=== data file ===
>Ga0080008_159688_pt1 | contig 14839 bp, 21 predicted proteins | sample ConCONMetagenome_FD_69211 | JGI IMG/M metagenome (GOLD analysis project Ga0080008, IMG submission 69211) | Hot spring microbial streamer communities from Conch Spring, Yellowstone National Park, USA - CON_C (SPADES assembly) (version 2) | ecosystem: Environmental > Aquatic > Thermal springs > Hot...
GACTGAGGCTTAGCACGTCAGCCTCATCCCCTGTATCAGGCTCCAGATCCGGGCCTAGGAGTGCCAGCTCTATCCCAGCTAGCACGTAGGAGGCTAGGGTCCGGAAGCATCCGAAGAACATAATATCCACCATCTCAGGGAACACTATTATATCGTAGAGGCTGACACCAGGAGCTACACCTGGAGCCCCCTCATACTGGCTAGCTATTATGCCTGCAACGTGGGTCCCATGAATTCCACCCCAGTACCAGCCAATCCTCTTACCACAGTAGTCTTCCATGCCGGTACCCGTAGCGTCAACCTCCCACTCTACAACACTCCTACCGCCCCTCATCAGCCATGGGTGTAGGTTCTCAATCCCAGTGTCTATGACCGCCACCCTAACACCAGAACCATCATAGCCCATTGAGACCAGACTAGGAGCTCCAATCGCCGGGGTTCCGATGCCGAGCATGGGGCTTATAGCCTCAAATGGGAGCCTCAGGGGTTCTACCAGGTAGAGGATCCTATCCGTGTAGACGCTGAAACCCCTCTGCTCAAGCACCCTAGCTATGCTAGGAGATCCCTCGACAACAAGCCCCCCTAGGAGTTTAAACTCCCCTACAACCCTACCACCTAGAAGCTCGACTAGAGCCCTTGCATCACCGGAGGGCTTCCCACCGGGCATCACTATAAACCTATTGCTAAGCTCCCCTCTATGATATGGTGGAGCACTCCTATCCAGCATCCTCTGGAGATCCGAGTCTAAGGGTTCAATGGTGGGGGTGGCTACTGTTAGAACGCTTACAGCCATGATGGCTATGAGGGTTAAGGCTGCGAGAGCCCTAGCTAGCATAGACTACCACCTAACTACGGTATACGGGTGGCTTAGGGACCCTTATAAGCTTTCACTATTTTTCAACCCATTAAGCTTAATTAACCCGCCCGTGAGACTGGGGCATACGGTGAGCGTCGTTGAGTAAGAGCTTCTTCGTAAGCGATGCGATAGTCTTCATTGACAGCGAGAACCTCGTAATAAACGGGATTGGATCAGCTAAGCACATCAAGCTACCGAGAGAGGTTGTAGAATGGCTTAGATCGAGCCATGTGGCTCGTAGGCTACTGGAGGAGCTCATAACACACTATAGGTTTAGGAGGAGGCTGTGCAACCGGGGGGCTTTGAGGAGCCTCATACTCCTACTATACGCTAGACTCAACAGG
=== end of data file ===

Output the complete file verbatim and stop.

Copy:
>Ga0080008_159688_pt1 | contig 14839 bp, 21 predicted proteins | sample ConCONMetagenome_FD_69211 | JGI IMG/M metagenome (GOLD analysis project Ga0080008, IMG submission 69211) | Hot spring microbial streamer communities from Conch Spring, Yellowstone National Park, USA - CON_C (SPADES assembly) (version 2) | ecosystem: Environmental > Aquatic > Thermal springs > Hot...
GACTGAGGCTTAGCACGTCAGCCTCATCCCCTGTATCAGGCTCCAGATCCGGGCCTAGGAGTGCCAGCTCTATCCCAGCTAGCACGTAGGAGGCTAGGGTCCGGAAGCATCCGAAGAACATAATATCCACCATCTCAGGGAACACTATTATATCGTAGAGGCTGACACCAGGAGCTACACCTGGAGCCCCCTCATACTGGCTAGCTATTATGCCTGCAACGTGGGTCCCATGAATTCCACCCCAGTACCAGCCAATCCTCTTACCACAGTAGTCTTCCATGCCGGTACCCGTAGCGTCAACCTCCCACTCTACAACACTCCTACCGCCCCTCATCAGCCATGGGTGTAGGTTCTCAATCCCAGTGTCTATGACCGCCACCCTAACACCAGAACCATCATAGCCCATTGAGACCAGACTAGGAGCTCCAATCGCCGGGGTTCCGATGCCGAGCATGGGGCTTATAGCCTCAAATGGGAGCCTCAGGGGTTCTACCAGGTAGAGGATCCTATCCGTGTAGACGCTGAAACCCCTCTGCTCAAGCACCCTAGCTATGCTAGGAGATCCCTCGACAACAAGCCCCCCTAGGAGTTTAAACTCCCCTACAACCCTACCACCTAGAAGCTCGACTAGAGCCCTTGCATCACCGGAGGGCTTCCCACCGGGCATCACTATAAACCTATTGCTAAGCTCCCCTCTATGATATGGTGGAGCACTCCTATCCAGCATCCTCTGGAGATCCGAGTCTAAGGGTTCAATGGTGGGGGTGGCTACTGTTAGAACGCTTACAGCCATGATGGCTATGAGGGTTAAGGCTGCGAGAGCCCTAGCTAGCATAGACTACCACCTAACTACGGTATACGGGTGGCTTAGGGACCCTTATAAGCTTTCACTATTTTTCAACCCATTAAGCTTAATTAACCCGCCCGTGAGACTGGGGCATACGGTGAGCGTCGTTGAGTAAGAGCTTCTTCGTAAGCGATGCGATAGTCTTCATTGACAGCGAGAACCTCGTAATAAACGGGATTGGATCAGCTAAGCACATCAAGCTACCGAGAGAGGTTGTAGAATGGCTTAGATCGAGCCATGTGGCTCGTAGGCTACTGGAGGAGCTCATAACACACTATAGGTTTAGGAGGAGGCTGTGCAACCGGGGGGCTTTGAGGAGCCTCATACTCCTACTATACGCTAGACTCAACAGG